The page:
Perceptive readers of this blog (er, maybe using the plural there is presumptuous) will notice that the tagline has changed. Though I will still have a bent towards technology and gifted education here, because both of those are passions of mine, I decided the change was in order for two reasons.
First, from the start my posts have often ranged beyond those two topics into other areas of education, and I always felt awkward writing outside of my declared focus area. The new tag more accurately reflects what I write about and why.
Second, I have begun to realize that teachers can no longer afford to be just teachers.
Any teacher today who believes that learning ended after graduate school needs to take another look at the profession and the world. The pace of change is accelerating. The students who sit in our classes are needier and more diverse than ever. Information and knowledge are growing exponentially, far faster than anyone can possibly keep up.
As a teacher, I was asked daily to teach things to my students that I knew little or nothing about before I had to teach it. As an administrator, I’m asked to run programs about which I know far less than I need to. New ideas about how to teach appear in journals and blogs every day. Scientists have learned an enormous amount in just the last ten years about how the brain learns.
If I am not before anything else a learner, if I do not dedicate myself to always getting better at what I do and how I do it, I have already lost before I even start. I can’t afford to rest on “it was perfectly fine last year.”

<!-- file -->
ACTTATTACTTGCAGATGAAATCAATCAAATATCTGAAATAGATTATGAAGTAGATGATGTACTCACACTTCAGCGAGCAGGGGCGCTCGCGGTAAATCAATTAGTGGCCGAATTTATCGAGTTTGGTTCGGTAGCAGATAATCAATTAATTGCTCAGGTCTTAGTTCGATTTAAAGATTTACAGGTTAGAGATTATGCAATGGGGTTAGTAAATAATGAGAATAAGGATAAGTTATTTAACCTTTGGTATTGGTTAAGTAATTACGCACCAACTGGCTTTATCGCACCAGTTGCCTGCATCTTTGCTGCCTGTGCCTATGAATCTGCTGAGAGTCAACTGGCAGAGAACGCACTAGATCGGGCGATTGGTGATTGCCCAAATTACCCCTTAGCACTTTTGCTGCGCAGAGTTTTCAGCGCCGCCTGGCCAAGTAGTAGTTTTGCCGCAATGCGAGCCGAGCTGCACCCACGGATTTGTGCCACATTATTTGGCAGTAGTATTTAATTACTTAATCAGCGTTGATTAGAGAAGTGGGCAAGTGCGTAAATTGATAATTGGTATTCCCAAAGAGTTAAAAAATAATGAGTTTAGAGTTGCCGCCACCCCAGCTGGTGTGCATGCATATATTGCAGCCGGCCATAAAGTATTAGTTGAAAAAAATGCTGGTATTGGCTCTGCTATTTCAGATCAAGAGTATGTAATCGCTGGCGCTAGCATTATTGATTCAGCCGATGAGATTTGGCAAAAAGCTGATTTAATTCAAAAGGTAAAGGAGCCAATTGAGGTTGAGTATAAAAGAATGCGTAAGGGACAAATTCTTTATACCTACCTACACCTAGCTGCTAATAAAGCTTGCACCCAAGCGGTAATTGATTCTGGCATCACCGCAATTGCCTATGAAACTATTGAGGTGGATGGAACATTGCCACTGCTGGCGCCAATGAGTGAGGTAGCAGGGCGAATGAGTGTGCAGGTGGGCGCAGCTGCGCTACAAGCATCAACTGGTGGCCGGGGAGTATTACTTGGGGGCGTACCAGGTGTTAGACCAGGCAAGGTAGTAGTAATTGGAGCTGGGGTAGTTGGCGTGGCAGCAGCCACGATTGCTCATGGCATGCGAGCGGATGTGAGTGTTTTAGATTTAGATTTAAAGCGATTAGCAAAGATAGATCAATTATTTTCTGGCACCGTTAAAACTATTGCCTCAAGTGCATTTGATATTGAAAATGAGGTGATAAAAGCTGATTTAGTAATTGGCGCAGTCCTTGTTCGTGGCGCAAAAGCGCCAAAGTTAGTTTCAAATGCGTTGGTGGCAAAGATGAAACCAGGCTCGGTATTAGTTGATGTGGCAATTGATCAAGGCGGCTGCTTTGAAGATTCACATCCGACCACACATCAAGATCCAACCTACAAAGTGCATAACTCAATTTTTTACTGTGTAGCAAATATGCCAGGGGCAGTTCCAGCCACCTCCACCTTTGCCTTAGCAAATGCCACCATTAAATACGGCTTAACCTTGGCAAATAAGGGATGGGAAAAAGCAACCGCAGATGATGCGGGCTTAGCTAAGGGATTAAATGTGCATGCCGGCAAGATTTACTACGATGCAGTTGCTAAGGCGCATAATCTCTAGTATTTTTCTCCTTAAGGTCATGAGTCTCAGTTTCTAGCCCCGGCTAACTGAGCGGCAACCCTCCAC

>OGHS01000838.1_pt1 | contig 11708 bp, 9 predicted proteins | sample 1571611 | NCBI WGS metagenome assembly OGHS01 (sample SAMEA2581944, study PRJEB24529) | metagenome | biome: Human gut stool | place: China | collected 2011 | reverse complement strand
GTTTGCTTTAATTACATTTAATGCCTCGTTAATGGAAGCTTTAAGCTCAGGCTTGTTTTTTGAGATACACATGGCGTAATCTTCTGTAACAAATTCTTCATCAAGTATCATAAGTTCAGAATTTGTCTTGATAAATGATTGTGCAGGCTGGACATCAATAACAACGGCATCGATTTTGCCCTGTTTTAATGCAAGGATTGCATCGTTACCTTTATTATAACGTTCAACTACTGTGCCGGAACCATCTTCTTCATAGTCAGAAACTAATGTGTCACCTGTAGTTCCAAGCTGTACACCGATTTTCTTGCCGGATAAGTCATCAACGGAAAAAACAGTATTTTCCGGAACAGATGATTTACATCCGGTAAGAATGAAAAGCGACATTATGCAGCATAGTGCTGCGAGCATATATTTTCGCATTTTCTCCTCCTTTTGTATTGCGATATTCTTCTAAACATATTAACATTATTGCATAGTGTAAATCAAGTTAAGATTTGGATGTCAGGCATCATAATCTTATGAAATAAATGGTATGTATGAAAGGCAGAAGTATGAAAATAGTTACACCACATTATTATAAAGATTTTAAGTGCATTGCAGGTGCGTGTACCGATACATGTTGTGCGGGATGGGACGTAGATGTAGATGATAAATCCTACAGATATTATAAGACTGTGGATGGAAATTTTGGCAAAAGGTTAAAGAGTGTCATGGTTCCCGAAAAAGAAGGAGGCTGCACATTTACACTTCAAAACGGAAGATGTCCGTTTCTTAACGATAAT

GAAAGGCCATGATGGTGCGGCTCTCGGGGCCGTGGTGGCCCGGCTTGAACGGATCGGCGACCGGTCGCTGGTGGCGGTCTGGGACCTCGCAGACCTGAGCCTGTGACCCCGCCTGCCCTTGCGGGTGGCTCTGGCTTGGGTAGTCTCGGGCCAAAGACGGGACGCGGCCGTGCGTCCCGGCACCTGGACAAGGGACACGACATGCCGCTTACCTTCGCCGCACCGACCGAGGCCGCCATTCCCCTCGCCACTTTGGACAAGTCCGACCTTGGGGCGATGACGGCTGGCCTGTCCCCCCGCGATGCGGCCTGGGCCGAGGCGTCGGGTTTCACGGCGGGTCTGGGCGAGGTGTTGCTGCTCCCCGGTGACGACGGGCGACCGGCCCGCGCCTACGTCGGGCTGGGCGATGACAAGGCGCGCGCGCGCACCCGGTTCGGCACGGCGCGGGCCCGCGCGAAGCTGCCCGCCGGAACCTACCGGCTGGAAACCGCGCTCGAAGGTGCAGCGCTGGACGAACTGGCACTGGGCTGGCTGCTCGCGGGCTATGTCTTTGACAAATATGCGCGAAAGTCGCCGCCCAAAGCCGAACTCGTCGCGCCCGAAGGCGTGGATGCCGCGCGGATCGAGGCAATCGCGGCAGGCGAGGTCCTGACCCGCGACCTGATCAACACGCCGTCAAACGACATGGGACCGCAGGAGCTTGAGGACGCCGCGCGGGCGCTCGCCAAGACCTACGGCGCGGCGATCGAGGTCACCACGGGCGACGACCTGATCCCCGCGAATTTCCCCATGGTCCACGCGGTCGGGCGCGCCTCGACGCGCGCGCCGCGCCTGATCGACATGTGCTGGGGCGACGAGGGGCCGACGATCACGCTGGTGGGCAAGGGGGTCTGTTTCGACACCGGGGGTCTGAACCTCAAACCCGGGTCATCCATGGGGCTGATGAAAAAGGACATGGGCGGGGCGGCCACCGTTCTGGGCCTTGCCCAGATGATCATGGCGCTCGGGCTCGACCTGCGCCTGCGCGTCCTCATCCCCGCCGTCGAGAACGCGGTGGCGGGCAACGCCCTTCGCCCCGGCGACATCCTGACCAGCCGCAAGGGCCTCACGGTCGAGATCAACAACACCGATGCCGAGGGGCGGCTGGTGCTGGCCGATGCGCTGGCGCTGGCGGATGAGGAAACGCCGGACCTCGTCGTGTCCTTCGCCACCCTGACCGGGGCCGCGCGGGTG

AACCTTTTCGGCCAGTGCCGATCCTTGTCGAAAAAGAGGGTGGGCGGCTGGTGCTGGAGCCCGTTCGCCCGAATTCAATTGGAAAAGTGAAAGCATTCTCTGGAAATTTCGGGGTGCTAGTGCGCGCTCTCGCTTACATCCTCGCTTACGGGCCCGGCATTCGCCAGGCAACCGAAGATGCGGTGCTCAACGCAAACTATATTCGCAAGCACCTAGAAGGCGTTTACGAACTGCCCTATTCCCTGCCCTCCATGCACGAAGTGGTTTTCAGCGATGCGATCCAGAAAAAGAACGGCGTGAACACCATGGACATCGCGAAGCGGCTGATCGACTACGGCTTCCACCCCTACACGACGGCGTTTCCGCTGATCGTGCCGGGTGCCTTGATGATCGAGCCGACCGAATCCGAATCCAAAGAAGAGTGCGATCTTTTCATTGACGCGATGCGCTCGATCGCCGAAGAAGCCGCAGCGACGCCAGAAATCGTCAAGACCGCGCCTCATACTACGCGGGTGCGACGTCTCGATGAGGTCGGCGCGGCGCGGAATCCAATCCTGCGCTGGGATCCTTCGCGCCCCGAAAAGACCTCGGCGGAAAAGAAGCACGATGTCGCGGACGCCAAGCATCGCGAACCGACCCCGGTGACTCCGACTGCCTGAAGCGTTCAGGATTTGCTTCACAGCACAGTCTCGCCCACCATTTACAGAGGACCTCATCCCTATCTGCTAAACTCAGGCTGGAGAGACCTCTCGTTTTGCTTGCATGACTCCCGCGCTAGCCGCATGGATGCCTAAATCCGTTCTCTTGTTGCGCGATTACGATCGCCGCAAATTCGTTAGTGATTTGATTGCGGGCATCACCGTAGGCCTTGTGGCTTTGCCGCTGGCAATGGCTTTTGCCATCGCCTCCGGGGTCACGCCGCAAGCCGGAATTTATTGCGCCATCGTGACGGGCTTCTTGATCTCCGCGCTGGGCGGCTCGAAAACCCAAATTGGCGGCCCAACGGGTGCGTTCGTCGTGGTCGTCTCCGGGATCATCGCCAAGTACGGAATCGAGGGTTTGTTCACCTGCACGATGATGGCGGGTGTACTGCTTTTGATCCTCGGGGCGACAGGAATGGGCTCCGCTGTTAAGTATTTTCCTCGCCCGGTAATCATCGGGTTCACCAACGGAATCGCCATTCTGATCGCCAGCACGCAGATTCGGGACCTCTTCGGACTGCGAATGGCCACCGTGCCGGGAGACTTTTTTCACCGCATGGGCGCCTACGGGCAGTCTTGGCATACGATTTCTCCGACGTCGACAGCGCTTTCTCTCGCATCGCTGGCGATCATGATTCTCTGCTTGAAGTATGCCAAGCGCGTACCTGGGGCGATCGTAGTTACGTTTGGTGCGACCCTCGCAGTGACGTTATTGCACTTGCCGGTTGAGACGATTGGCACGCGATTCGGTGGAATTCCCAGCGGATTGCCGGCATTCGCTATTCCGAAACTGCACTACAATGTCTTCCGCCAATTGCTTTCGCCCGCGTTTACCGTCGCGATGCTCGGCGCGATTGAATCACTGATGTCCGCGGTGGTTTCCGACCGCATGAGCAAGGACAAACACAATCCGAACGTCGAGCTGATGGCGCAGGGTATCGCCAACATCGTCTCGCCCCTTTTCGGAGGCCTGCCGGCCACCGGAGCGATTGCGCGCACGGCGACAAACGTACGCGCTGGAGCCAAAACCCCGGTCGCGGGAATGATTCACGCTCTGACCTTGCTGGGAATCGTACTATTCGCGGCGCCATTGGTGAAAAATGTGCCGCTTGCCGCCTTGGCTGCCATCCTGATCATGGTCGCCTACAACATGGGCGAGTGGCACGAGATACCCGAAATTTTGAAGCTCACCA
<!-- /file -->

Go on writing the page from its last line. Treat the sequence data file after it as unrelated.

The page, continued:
Consider this: the primary thing we want students to get better at is not multiplication or grammar. It is learning. If we’re not learning experts ourselves, how can we possibly expect to teach someone else how to do it well?
We can’t leap from being a learner to being a teacher, though. That’s like leaping from “I want to build a house” to buying lumber and a hammer and starting to nail things together. We might get a workable structure out of it in the end, but it’s going to take far too long and cost far too much.
In the middle is of course a design process. For years, teachers have left the design to others. We use curricula designed by curriculum experts, textbooks designed by publishing companies, classrooms designed by architects, and procedures designed by administrators (or perhaps worse, committees).
I don’t believe this is practical any longer. All of those designers know their particular fields. But few of them really focus on students, and none of them know our particular students. Teachers have to have the understanding—and the guts—to take charge of the design process.
So much of what we do with kids is available for us to mold to meet their needs. I’m not suggesting we throw out everything and begin completely from scratch. Although that might be reasonable if you are starting a new school, for example, it isn’t practical for most of us. Instead, I look at everything I have been given as a work‐in‐progress rather than a finished product. The curriculum is a framework, the textbook is a resource, the classroom is an open space. Before any teaching can take place, the environment, the materials, the lessons, the content must be thoughtfully and deliberately designed with a particular group of students in mind.
Students stand outside our classrooms, waiting to enter a place where their unique qualities are celebrated and where the teacher has taken the time to create something that fits them, that works well, and that leads to better understanding. Only The Teacher, with her new alter egos, The Learner and The Designer, has the power to make that all happen.